“Bite-Size Bits of Local, National, and Global History”
“Bite-Size Bits of Local, National, and Global History”
Near Belmont in Bullitt County, Kentucky — The American South (East South Central)

Stockade at Belmont

Great Raid


— July 6, 1863 —

Stockade at Belmont Marker image. Click for full size.
By Tom Bosse, July 5, 2018
1. Stockade at Belmont Marker
Inscription.  By early December 1862 stockades had been constructed along the L&N at Shepherdsville, Bardstown Junction, Belmont and Cain Run, just north of Lebanon Junction. These wooden fortifications were designed to protect against an attack by cavalry or infantry; they were not, however, designed to withstand artillery.

In July 1863, Lt. W.F. Henderson was in command of the detachment of the 63rd Indiana manning the stockade at Belmont. Henderson probably had about 30 men under his command. As Morgan approached, Henderson received word from his commander, Capt. D. Morris to abandon the stockade at Belmont. Morris was concentrating his forces at Shepherdsville because Fort DeWolf, which mounted artillery, had the best chance of standing up to an attack by Morgan. Henderson and his men climbed aboard the northbound train and rattled toward Shepherdsville and safety, six miles north.

Unfortunately for Lt. Henderson and his small command, they reached Bardstown Junction, just 3 ½ miles north of Belmont, to find that Morgan and his 2,500 troopers had already arrived. No matter how brave the little band of Union soldiers might have
Stockade at Belmont Marker image. Click for full size.
By Tom Bosse, July 5, 2018
2. Stockade at Belmont Marker
been it was pointless to resist. They surrendered to Morgan and were later paroled.

As Morgan’s men moved through Kentucky in July 1863 they burned bridges and destroyed railroad track, disrupting the Union supply network and delaying pursuit.

The stockade shown here was in Washington D.C. This stockade is similar to the one at Belmont, Cain Run and Bardstown Junction. It was constructed of upright logs with loopholes cut at the top to enable the defenders to fire their rifles at attacking forces. Stockades were very vulnerable to artillery fire, which Morgan and almost every other Confederate cavalry force had. The stockades quickly proved inadequate and were soon replaced with earthen forts that mounted artillery. Fort DeWolf in Sheperdsville was a result of the upgrading process.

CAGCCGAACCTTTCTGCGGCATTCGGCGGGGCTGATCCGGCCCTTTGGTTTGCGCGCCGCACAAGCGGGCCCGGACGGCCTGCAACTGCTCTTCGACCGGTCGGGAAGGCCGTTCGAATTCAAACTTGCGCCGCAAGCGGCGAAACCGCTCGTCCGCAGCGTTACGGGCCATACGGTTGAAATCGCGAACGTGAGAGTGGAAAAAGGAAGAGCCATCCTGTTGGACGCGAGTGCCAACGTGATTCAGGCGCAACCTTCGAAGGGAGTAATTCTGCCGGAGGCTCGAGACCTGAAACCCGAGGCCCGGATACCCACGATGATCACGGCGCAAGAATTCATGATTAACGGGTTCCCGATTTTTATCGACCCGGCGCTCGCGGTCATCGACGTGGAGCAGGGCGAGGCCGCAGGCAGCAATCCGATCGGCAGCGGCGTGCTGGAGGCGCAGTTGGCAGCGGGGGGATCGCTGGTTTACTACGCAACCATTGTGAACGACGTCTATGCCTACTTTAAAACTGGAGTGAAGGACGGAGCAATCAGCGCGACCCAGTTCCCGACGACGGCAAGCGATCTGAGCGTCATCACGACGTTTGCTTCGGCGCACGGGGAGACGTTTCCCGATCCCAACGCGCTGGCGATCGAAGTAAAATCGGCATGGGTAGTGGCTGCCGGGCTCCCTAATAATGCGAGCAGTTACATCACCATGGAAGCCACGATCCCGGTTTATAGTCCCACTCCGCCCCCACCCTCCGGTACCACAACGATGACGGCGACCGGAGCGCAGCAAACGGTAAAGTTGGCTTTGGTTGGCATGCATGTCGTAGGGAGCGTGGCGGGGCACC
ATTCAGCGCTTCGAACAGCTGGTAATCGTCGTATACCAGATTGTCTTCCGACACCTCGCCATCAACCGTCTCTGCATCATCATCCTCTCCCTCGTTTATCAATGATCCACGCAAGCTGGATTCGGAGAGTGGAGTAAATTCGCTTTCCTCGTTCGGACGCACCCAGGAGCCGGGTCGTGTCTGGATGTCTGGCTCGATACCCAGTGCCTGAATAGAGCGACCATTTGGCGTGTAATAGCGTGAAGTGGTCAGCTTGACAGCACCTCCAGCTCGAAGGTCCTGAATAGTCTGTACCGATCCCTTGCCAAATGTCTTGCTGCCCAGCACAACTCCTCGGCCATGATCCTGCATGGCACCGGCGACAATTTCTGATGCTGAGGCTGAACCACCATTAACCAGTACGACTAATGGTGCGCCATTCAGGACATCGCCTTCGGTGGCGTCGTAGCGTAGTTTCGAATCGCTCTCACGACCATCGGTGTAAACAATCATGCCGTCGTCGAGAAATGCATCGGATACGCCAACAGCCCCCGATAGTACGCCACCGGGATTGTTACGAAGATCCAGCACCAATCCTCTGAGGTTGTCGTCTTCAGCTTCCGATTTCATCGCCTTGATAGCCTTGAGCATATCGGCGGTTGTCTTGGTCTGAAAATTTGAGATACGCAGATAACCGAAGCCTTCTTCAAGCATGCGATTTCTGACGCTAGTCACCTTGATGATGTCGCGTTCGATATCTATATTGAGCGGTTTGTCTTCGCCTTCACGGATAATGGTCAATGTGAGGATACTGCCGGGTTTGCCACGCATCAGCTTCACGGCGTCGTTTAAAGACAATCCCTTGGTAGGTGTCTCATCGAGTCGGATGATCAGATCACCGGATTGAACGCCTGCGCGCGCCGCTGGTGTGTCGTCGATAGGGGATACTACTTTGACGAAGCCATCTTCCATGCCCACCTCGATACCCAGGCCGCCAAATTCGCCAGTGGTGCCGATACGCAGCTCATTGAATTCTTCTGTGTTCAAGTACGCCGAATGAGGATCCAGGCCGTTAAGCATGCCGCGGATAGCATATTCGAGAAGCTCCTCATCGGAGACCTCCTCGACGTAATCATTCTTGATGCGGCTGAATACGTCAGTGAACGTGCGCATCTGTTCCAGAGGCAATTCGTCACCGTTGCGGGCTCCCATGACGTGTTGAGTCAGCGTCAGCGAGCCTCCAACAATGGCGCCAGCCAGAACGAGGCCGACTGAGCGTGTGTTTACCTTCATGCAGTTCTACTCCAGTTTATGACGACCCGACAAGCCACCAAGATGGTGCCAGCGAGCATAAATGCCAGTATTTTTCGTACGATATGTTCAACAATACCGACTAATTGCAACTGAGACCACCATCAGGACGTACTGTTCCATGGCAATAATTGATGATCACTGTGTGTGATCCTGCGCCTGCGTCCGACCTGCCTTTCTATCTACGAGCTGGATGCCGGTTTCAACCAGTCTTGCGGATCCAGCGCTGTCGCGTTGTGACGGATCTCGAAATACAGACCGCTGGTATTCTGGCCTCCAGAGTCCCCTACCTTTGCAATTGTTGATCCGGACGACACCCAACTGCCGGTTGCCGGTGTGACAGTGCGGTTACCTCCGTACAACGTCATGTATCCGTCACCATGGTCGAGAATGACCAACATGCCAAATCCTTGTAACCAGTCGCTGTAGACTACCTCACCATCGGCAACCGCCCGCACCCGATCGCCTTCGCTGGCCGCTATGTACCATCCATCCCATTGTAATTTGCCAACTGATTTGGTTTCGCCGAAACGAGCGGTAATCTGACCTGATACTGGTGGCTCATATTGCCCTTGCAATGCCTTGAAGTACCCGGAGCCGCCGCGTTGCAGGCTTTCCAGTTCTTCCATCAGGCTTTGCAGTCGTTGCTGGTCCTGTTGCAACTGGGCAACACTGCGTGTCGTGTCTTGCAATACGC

Morgan sent detachments of his command along the railroad in all directions to wreck track and confuse the pursuing Union army. The play worked. For the most part the Union command had no idea of where Morgan was or where he was going.
Erected by Kentucky Heartland Civil War Trails Commission. (Marker Number 33.)
Marker series. This marker is included in the John Hunt Morgan Heritage Trail in Kentucky marker series.
Location. 37° 
Gen. John Hunt Morgan, C.S.A. image. Click for full size.
3. Gen. John Hunt Morgan, C.S.A.
53.799′ N, 85° 42.001′ W. Marker is near Belmont, Kentucky, in Bullitt County. Marker is at the intersection of Preston Highway (Kentucky Route 61) and Belmont Road (Kentucky Route 251), on the left when traveling north on Preston Highway. Touch for map. Marker is in this post office area: Lebanon Junction KY 40150, United States of America. Touch for directions.
Other nearby markers. At least 8 other markers are within 7 miles of this marker, measured as the crow flies. Salt River Furnace / Iron Made in Kentucky (approx. 2.2 miles away); Action at Bardstown Junction (approx. 3 miles away); Lebanon Junction (approx. 4.7 miles away); Sherman Here (approx. 4.7 miles away); Morgan - On To Ohio (approx. 6.1 miles away); L & N Bridge - Civil War (approx. 6.1 miles away); Adam Shepherd (approx. 6.4 miles away); County Named, 1796 (approx. 6.4 miles away).
More about this marker. The marker contains an obvious typo in the subheading: "July 6, 1963"
Categories. War, US Civil
Morgan's Raid Route image. Click for full size.
4. Morgan's Raid Route

More. Search the internet for Stockade at Belmont.
Credits. This page was last revised on September 6, 2018. This page originally submitted on August 18, 2018, by Tom Bosse of Jefferson City, Tennessee. This page has been viewed 105 times since then and 31 times this year. Last updated on September 4, 2018, by T. Patton of Jefferson, Georgia. Photos:   1, 2, 3, 4. submitted on August 18, 2018, by Tom Bosse of Jefferson City, Tennessee. • Andrew Ruppenstein was the editor who published this page.
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